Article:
If your mother does not understand what you are saying then neither do you.
Wednesday, February 18, 2009
Full Faith and Crackin' by B.S. Bernanke
(Bernanke gave a speech today where he starts off doing a FED 101 on the tick-tock of how we got here, admits to the liquidity gap, and states how there won't be terrible inflation in the future cause most of the facilities will automatically unwind. Unless of course they don't. Besides, most of the assets they are purchasing are short term, unless of course in the future they aren't. And then of course if all else fails there are Bennie bills that can go mop up the mess. But the real humor begins towards the end in the section entitled Credit Risk and Transparency: -AM)
Two other frequently asked questions about the Federal Reserve's balance sheet are: First, how much credit risk is the Fed taking in its lending activities? And, second, is the Fed informing the public adequately about these activities?
(Reaaaally... enquiring minds would like to know. Do tell.-AM)
To address the first question, for the great bulk of Fed lending, the credit risks are extremely low. The provision of short-term credit to financial institutions--our traditional function--exposes the Federal Reserve to minimal credit risk, as the loans we make to financial institutions are generally short-term, overcollateralized, and made with recourse to the borrowing firm. (That's great! I'm sure that when you show us that list we'll all agree with that!- AM) In the case of the liquidity swaps, the foreign central banks are responsible for repaying the Federal Reserve, not the financial institutions that ultimately receive the funds, and the Fed receives an equivalent amount of foreign currency in exchange for the dollars it provides foreign central banks.(Doesn't that expose us to currency risk?-AM) The Treasury stands behind the debt and other securities issued by the GSEs.(Well if the markets believed that you wouldn't have to buy it would you?-AM)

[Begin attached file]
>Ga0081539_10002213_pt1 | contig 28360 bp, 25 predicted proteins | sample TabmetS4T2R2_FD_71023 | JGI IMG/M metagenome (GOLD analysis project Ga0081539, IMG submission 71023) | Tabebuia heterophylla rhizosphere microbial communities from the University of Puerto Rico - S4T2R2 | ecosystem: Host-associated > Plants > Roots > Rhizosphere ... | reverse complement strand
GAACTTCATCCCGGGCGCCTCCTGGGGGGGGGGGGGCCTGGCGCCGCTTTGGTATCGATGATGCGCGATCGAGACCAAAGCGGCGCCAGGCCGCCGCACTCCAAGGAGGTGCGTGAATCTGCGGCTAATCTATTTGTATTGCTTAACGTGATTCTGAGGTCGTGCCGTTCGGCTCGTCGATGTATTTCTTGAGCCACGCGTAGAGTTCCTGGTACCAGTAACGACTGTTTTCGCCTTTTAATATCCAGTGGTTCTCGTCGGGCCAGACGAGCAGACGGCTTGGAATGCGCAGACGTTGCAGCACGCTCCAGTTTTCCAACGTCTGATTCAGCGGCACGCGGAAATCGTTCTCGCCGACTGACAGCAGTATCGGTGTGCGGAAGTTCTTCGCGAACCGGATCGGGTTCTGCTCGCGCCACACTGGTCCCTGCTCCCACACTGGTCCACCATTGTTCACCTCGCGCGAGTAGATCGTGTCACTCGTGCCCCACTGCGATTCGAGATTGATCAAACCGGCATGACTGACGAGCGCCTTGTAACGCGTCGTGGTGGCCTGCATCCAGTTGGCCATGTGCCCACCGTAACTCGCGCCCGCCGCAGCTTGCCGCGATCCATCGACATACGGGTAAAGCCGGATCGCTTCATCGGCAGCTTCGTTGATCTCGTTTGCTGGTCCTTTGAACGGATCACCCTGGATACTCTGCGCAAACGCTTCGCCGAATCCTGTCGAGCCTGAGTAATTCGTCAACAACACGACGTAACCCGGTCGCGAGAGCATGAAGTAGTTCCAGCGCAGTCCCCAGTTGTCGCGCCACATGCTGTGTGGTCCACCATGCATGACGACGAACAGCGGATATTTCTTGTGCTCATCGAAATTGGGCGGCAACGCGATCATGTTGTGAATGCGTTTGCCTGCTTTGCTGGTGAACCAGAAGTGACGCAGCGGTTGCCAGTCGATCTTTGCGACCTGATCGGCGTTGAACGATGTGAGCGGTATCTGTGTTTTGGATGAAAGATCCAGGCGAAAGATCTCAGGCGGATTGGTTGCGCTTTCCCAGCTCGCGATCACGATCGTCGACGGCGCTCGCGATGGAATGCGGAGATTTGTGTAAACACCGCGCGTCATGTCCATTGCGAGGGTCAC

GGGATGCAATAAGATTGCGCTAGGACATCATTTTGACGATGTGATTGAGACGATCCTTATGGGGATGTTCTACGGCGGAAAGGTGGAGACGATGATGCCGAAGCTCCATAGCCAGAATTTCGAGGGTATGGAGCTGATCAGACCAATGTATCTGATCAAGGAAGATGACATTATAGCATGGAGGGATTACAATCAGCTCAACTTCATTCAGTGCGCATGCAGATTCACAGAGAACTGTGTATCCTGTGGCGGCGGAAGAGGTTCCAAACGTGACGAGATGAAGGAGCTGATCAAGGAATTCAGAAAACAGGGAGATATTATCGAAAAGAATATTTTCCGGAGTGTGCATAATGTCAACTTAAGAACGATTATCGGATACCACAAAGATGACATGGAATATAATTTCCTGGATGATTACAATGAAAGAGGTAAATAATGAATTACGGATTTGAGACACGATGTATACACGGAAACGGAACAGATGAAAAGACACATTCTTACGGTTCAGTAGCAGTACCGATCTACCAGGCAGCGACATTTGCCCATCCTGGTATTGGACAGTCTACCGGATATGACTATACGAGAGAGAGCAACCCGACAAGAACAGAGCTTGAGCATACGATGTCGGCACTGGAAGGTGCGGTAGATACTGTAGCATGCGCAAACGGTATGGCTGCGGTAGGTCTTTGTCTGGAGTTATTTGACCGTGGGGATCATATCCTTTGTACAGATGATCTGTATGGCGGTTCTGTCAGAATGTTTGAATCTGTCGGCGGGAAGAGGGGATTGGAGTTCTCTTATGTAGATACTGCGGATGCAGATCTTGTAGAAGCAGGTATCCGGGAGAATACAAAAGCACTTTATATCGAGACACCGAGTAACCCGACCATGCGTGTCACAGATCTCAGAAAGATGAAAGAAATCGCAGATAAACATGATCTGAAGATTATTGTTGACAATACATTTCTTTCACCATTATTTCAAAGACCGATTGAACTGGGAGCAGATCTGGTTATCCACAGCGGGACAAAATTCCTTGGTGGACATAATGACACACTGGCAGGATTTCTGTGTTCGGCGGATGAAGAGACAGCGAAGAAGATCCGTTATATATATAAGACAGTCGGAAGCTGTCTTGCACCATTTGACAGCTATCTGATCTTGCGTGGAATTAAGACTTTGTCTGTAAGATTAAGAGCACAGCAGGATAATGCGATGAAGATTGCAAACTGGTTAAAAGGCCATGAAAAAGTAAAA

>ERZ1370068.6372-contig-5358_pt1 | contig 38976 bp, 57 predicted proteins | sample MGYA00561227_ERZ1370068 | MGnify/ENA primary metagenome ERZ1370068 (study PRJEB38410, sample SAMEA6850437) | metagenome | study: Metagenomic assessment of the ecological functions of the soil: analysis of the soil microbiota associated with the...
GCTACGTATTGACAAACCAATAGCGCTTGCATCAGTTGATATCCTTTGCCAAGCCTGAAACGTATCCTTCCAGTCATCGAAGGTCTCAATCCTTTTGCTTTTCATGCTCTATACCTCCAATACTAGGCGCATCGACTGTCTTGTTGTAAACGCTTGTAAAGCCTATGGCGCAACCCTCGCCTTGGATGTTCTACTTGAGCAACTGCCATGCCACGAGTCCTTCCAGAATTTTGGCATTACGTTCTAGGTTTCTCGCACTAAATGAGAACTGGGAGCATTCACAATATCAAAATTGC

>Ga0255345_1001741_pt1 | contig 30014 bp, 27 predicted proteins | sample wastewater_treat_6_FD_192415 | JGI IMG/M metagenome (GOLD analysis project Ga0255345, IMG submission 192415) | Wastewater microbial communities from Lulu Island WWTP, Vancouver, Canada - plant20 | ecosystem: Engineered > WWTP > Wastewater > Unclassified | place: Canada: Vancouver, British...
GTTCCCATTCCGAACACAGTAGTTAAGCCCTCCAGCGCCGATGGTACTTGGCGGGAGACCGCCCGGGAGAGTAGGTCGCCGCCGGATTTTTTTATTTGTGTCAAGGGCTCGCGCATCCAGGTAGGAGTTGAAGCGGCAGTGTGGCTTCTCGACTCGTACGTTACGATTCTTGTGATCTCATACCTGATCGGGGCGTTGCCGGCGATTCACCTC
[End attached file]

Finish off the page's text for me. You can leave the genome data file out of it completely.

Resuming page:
Our special lending programs have also been set up to minimize our credit risk. The largest program, the commercial paper funding facility, accepts only the most highly rated paper. It also charges borrowers a premium, which is set aside against possible losses. And the TALF, the facility that will lend against securities backed by consumer and small business loans, is a joint Federal Reserve-Treasury program, as I mentioned, and capital provided by the Treasury will help insulate the Federal Reserve from credit losses. (Credit losses? I thought you never lost money. And by highly rated do you mean AAA or what the CDS are saying? Maybe you should check on the latter.-AM)